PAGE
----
the assumption is generally made that we must be able to predict before we can plan and control [i.e., have pure social science first, then application]....The reverse is the case....We should take measures to bring the event to pass....only then can we genuinely forecast the future in the world of social matters.3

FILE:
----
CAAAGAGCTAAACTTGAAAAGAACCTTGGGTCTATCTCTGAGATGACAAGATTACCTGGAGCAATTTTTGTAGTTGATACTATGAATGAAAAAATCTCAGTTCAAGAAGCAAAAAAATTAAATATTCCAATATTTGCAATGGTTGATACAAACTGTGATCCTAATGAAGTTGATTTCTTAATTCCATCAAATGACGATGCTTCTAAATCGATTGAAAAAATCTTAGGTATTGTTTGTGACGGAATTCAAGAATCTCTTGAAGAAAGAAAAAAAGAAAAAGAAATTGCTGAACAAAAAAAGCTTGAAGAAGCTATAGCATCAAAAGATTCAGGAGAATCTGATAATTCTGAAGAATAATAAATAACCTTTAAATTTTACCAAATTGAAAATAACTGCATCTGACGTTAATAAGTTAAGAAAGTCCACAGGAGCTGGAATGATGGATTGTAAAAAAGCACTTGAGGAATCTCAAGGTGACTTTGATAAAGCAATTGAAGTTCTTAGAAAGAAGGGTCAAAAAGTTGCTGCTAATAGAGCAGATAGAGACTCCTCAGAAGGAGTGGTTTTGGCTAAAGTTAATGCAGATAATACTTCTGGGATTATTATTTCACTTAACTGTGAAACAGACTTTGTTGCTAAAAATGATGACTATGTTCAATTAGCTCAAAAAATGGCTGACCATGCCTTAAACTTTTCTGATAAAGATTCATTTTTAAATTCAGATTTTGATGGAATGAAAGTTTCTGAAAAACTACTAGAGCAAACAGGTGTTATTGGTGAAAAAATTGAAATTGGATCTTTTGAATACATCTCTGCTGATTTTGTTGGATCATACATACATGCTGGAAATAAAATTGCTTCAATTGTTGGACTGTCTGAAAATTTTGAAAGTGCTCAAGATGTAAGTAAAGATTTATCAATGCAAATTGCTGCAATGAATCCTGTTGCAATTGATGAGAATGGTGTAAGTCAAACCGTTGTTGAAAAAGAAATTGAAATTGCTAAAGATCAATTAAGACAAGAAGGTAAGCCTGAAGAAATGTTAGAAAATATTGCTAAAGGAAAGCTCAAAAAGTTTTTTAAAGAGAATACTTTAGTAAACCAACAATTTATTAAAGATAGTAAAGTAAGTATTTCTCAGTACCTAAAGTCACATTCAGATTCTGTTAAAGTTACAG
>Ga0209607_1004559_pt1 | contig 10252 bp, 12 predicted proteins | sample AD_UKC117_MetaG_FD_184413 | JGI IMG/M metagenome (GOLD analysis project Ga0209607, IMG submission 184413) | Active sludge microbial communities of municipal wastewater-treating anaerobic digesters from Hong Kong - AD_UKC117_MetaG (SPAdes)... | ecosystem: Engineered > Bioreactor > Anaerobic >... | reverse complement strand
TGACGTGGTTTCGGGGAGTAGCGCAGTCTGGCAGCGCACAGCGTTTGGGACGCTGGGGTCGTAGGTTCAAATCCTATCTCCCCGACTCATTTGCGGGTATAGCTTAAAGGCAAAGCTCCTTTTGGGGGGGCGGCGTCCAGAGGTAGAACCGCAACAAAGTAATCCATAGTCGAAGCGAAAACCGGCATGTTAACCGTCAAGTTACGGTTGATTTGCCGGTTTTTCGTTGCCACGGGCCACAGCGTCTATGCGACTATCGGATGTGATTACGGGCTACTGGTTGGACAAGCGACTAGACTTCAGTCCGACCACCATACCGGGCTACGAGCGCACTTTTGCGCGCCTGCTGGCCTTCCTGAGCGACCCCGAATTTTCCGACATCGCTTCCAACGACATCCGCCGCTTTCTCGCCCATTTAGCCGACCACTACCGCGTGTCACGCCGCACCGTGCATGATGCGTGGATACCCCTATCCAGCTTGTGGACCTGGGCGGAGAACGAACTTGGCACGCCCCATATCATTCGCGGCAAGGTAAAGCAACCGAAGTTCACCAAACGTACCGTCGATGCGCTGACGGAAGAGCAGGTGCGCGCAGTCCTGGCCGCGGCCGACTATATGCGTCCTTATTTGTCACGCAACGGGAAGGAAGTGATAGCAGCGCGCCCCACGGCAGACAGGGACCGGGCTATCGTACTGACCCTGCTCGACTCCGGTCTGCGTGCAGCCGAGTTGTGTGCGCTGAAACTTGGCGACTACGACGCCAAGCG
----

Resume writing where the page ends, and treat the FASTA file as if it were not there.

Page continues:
Practical knowledge precedes scientific knowledge and is the basis for building the latter. Discovery precedes and makes possible justification. In stressing discovery, Dewey frees us from the tight constraints of formal experimentation on behalf of justification, making bold intervention scientifically legitimate. Justification follows social invention, when promising experimental effects are refined and enhanced until the main causal influences become prominent, and reflectively settled practices ensue. Dewey’s model, unlike the mainstream positivist one, calls for the integration of ethical with empirical inquiry, a posture highly appropriate to the value-driven enterprise of cooperative economics. Social science, if it is to escape triviality, must inquire into what is “deeply and inclusively human,” therefore it “enters perforce into the specific area of morals.”4 Social science must seek “modifications of existence in behalf of [goals] that are reflectively preferred.”5 This does not mean that the preferred goals, the moral choices, escape scrutiny. The outcome of such experiments is a test of the ends as well as the means used to achieve them.